• To optimize their present conditions of separation.

• A faster analysis (change of flow).

• To change the column dimensions (length, diameter).

• To move from a flame ionization detection (FID) to a mass spectrometry (MS) method (vacuum will add velocity).

• To work with another carrier gas (nitrogen or hydrogen).

• A combination of the above.

 

Using Nitrogen at a Higher Linear Velocity (Speed of Helium)

Figure 3: Van Deemter curves showing HETP loss when nitrogen is used under the optimal velocity of helium.

 

If nitrogen is operated under optimal flow conditions, analysis time will be 2–2.5 times longer, which is less than ideal. Nitrogen can also be used at the same velocity as helium. Figure 3 shows what can be expected using the van Deemter curve. There is a loss of theoretical plates of about a factor of 2 because of the higher speed. You can use the same oven conditions as used for helium. The chromatogram will be the same, but the peaks will be a little broader and about 30% lower in intensity. For separations that are “good enough”, this can be an interesting approach. The practical implication one has to realize are:

• Because peaks are broader, the peaks will merge faster upon column ageing. This means that the number of analyses that can be done under these conditions will be smaller. You will have to use more columns and the cost for each analysis will increase.

• For the same reason the maintenance intervals will be shorter.

• Peaks are lower in intensity, so there is a sensitivity loss.

It is also possible to use nitrogen and compensate for the loss of efficiency using a different column diameter. 

It has been known for a long time that analysis time can be shortened using a smaller diameter capillary.3 The same separation can be obtained using a shorter length column. 

 

Figure 4: Van Deemter plots for helium and different diameter capillary columns. Optimum velocities move to the higher values with decreasing internal diameter.

 

In practical terms, 0.15-mm columns have been proven to be very effective and can be coated with different phases, with phase ratios to match the capillaries available in 0.25 mm and 0.32 mm. What makes this exercise especially interesting is that the optimum flow/velocity also increases when internal diameters are reduced (see Figure 4). Columns of 0.15 mm can be operated at relatively higher linear velocity; in addition, the slope of the van Deemter curve is even lower, meaning using N2 at a higher velocity will not cause an extreme loss of plates.

 

Case Study: Translation from Helium to Nitrogen Using 0.15-mm i.d. Columns

Figure 5: Screenshot of method translation showing the impact on parameters when changing column dimensions and carrier gas from hydrogen to nitrogen. Operating nitrogen at 0.36 mL/min shows the same analysis time using the same programming conditions. 1) Shows the custom option; 2) Shows the carrier gas selection, 3) Column dimensions, original 0.25 m and the new 0.15 mm, 20.2 m; 4) Hold-up times are set at a similar value (gas velocity for nitrogen will be higher then optimal); 5) To check the analysis time, these values should be similar, but should have the exact same run time; 6) Shows the temperature program, which will also be exactly the same.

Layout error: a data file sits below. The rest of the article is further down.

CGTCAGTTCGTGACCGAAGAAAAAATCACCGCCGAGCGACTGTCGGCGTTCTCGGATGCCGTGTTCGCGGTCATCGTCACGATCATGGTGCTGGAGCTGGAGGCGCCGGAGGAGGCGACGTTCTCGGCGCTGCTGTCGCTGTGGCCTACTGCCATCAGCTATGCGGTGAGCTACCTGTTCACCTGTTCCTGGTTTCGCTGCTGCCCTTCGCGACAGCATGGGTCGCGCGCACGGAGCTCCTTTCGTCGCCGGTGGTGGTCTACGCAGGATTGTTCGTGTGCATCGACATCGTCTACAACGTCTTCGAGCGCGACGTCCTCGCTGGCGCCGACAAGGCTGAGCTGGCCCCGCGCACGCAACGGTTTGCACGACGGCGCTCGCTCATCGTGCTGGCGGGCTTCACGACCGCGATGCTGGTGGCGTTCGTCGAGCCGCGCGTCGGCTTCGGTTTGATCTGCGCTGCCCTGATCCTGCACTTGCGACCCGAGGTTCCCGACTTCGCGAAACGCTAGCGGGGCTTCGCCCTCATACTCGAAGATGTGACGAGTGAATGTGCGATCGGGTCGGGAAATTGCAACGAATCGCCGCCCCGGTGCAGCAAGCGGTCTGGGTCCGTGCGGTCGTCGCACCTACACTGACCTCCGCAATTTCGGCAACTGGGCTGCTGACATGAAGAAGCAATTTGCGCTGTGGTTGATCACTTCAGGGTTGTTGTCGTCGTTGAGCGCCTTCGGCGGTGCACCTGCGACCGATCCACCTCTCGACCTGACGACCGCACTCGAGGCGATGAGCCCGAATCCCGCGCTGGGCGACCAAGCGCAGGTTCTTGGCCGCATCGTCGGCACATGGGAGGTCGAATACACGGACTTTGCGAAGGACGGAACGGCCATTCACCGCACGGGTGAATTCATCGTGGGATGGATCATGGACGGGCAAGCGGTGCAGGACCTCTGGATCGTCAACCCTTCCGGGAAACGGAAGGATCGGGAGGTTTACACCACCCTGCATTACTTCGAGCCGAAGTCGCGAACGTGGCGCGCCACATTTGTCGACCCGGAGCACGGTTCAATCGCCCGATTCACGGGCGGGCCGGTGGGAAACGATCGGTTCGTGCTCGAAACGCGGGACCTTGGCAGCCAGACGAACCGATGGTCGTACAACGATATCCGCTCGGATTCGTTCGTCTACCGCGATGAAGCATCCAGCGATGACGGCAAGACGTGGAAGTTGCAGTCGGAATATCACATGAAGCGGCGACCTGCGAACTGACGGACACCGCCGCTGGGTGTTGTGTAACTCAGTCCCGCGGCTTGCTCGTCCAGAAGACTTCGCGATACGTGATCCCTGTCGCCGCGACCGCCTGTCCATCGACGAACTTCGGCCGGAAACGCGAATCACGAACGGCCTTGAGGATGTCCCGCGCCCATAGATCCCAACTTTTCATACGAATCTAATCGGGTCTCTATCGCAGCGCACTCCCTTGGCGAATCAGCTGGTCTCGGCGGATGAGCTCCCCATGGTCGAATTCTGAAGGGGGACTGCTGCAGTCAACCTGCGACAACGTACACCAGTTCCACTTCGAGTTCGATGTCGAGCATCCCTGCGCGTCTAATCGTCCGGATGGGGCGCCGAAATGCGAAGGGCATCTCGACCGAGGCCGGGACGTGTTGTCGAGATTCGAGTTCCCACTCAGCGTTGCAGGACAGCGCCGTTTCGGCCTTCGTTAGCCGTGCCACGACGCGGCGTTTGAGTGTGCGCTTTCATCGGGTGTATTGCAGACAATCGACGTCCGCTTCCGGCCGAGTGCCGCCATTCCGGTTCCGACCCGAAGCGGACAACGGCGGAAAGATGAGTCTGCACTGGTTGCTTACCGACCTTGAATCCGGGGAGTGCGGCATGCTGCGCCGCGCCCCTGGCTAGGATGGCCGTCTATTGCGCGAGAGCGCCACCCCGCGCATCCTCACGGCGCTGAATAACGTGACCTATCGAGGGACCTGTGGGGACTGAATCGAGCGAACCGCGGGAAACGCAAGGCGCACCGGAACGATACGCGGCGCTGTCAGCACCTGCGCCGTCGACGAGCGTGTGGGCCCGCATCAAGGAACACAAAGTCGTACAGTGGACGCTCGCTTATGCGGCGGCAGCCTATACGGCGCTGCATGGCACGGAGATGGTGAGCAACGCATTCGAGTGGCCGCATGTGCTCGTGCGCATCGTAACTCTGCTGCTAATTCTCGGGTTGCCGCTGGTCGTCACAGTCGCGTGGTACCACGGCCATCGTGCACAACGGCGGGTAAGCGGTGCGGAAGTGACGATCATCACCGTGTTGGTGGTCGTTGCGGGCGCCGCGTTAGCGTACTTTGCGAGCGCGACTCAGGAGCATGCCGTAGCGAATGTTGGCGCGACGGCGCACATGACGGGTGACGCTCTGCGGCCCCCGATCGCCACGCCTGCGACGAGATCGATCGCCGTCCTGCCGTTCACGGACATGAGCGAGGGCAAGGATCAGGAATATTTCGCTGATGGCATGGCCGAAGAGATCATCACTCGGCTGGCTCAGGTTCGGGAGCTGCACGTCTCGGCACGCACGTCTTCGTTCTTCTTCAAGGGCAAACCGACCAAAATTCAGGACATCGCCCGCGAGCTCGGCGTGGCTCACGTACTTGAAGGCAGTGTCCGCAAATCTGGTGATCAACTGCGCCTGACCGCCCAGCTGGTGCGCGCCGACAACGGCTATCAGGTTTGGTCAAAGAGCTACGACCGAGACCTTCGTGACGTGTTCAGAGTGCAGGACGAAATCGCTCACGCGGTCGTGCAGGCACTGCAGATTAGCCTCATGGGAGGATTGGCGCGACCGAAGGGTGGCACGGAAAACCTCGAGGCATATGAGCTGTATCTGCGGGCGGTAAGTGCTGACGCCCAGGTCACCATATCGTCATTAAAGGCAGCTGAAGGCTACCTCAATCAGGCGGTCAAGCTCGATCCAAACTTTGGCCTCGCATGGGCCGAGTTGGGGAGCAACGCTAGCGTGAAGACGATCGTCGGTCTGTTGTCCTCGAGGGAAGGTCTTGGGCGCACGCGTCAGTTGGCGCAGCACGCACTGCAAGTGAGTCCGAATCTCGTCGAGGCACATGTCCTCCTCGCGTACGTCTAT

In this work we used a combination of different carrier gases, a smaller diameter column, and operation at a higher linear velocity. Figure 5 shows a snapshot of the data obtained using EZGC method translation. This is a custom calculation because we wanted to operate the 0.15‑mm i.d. column at a higher linear velocity and the method translation was performed in a custom mode.

When the hold-up times are matched, the exact same temperature programme can be used, which results in the same analysis time. Note that the pressures required for nitrogen (17.42 psi) are just a little higher compared with the pressure required for helium (15.27 psi).  

The big question is “How much resolution is sacrificed when this exercise is done?” Running nitrogen at a higher velocity will cost efficiency. And what is the benefit of using the SAME temperature programme?

The exercise above was tested with a 30 m × 0.25 mm, 0.25-µm Stabilwax polar fused silica column and a 20 m × 0.15 mm, 0.15-µm Rtx Cl-Pesticides non-polar fused silica column (Restek Corporation). Flow‑rates and pressures were calculated using the EZGC method translator (Restek).2 The program assists with the conversion of GC settings and offers several choices on optimization.

 

Figure 6: Separation of a fragrance mixture. Separation, void, and analysis time are identical.

 

Figure 7: Detail of separation shown in Figure 6, same separation.